I missed a meeting a few weeks. Totally forgot I made the commitment to attend it. If I had just taken the time to think that day, I would have realized it. But no, I fixed all my attention of my to-do list and my all-important busyness, totally forgetting my obligation.
As I traveled this morning, I beat myself up once again about my lapse of memory.
“You really should have remembered that. How could you be so stupid?”
Then I listened to myself. Why, I would never talk to another human being in that tone of voice or use those words. How cruel, mean, and heartless. Why am I treating myself this way?
Dan Milligan wrote, “So be gentle with yourself; show yourself the same kindness and patience you might show a young child – the child you once were. If you won’t be your own friend, who will be? If, when playing an opponent, you are also opposing yourself, you will be outnumbered.”
A few years back I heard a speaker say, “Listen to your own self-talk.” I tried it and was shocked by the amount of negative words inside my head. I heard them once again this morning. I don’t think I am the only one who judges themselves harsher than they judge others.
The speaker suggested a psychological tool called “thought stopping.” Once you catch yourself with thoughts that are not real or too negative or exaggerated, stop, reflect and evaluate how true they really are. Squeeze a lesson from them, then let them go.
Gentleness is a fruit of the Holy Spirit. My old habit of negative self-talk blocks the spirit from being cultivating within me. When my heart, head, and hands cling to its old nature full of condemnation and criticalness, I never get a full grasp on the great gifts from God, such as the precious present of gentleness.
My image to help me become gentler with myself? How about this:
Fragile: Handle with Care stamped across my forehead and my soul. God has already marked me as His child and holds me in His loving hands. If that is how He treats me, I better start taking care of myself in that manner also – with gentleness.
“Be gentle with yourself, learn to love yourself, to forgive yourself for only as we have the right attitude towards ourselves can we have the right attitude towards others.” Wilfred Peterson.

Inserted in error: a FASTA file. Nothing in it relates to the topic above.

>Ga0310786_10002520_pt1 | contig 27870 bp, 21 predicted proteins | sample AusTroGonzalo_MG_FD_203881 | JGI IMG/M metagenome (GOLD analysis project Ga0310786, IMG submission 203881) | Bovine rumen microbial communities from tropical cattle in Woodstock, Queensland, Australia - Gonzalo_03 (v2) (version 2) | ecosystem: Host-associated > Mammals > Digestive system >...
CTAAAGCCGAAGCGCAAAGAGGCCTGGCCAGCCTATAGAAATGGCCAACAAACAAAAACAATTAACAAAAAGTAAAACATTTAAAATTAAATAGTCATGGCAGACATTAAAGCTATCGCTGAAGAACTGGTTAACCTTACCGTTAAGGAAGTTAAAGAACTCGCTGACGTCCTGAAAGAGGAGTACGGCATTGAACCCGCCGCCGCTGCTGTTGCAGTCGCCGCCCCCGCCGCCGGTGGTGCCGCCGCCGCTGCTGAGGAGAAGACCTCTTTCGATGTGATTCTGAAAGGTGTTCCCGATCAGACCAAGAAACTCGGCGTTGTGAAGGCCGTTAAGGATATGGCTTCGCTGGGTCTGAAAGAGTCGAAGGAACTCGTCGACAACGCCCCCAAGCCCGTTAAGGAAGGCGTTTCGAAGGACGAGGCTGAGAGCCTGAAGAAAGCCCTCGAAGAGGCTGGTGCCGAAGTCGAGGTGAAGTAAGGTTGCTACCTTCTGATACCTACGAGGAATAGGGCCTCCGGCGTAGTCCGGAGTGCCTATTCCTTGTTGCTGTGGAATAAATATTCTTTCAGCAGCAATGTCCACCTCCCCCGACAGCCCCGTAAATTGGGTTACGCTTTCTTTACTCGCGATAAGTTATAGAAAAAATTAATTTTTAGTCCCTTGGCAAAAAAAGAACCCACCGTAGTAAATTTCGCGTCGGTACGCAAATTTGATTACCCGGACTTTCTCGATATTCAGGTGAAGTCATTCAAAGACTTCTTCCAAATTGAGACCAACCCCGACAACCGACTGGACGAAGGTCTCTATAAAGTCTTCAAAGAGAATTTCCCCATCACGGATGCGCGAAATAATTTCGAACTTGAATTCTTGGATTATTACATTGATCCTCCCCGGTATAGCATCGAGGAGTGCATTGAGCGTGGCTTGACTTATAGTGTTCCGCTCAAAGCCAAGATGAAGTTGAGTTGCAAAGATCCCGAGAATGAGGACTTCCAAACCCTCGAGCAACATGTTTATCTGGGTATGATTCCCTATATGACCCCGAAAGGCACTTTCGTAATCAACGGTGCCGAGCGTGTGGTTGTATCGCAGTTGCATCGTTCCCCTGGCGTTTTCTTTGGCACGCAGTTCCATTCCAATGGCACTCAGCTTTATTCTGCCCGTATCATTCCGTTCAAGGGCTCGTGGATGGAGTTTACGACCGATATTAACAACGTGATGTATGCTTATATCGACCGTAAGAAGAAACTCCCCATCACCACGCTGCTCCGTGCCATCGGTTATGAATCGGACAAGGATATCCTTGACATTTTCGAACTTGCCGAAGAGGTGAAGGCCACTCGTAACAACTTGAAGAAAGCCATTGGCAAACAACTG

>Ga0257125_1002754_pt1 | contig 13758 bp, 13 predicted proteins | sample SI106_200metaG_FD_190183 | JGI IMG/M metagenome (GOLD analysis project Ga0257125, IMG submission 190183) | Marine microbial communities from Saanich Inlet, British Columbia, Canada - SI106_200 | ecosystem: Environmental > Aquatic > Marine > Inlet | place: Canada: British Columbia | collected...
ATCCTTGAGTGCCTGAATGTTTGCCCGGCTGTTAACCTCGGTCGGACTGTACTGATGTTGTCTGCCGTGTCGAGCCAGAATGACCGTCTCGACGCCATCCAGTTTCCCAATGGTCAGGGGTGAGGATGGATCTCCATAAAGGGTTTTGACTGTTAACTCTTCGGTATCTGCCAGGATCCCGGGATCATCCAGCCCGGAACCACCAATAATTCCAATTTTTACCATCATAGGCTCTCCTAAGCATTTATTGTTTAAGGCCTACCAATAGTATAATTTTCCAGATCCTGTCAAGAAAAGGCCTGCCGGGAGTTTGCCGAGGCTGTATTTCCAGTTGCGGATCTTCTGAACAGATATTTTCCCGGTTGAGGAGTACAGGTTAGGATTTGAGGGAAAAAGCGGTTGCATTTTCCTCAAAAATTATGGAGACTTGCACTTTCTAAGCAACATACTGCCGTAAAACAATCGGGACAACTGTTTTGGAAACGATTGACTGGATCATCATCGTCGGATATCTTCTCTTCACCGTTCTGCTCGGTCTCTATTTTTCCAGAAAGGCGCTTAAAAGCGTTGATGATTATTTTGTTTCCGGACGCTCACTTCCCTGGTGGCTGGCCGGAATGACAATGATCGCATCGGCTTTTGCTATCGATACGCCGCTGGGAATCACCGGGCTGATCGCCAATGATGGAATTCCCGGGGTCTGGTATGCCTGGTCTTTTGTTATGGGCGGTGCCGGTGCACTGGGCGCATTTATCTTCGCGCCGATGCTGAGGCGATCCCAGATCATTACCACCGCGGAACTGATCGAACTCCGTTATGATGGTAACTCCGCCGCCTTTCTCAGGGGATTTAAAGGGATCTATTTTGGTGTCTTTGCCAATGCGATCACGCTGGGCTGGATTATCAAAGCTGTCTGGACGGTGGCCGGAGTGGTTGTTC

Are you gentle with yourself? How do you cultivate gentleness?
I couldn’t agree more; thank you for this wonderful reminder. I appreciate your statement, “Why, I would never talk to another human being in that tone of voice or use those words.” Very good point, and very helpful. We shouldn’t talk to ourselves this way, either. I hold myself to absurdly high standards and often am not so gentle with my thoughts when I mess up. Thanks for the great post.
Kathy Collard Miller says
Jean, this is so important. When I speak on this subject, I pass out rubber bands to the women and have them put a rubber band on their wrist. As they wear it for a month, it is a reminder to ask, “What am I saying about myself?” and to give themselves a little snap when they succumb to not thinking of themselves as God sees them.
Keep preaching it, sister!
Jean Wise says
Thank you for all your kind words and it helps to know I am not the only one struggling with this. I wonder the more we treat ourselves kindly the more we treat others more gently, the more we see God as gentle too.
I am absolutely not gentle with myself…so your words are meaningful to me tonight as I mull the idea of treating myself with gentleness. Never quite thought about that!
Kaye - SandwichINK for the Sandwich Generation says
Great points! And lovely graphic to help us remember. It all goes wonderfully with Phil. 4:8. 🙂 Thanks for a good reminder.
Oh, Jeanie, thanks for this! I tend to berate me more than I know. I will try to keep this in mind. Bless Ya
I do this ALL THE TIME. My husband tells me that I hold myself back too much because I always think so negatively of myself. You’re right though-I wouldn’t say those things to other people so why should I say them to myself? Beautiful words (as always)!
Thank you so much for always linking up for Tweet Me Tuesday, sometimes you really help me to see things a bit differently–and sometimes that’s all it takes!
Rebecca Ramsey says
What an important subject. Thank you!
I remember so many times hearing my Dad talking to himself in the bathroom or the bedroom, speaking so harshly, even hatefully, trying to goad himself into doing something better or scolding himself for some mistake he made.
Now I sometimes hear myself doing the same thing! Lately I’ve been trying to retrain myself not to do that, to treat myself as God would treat me.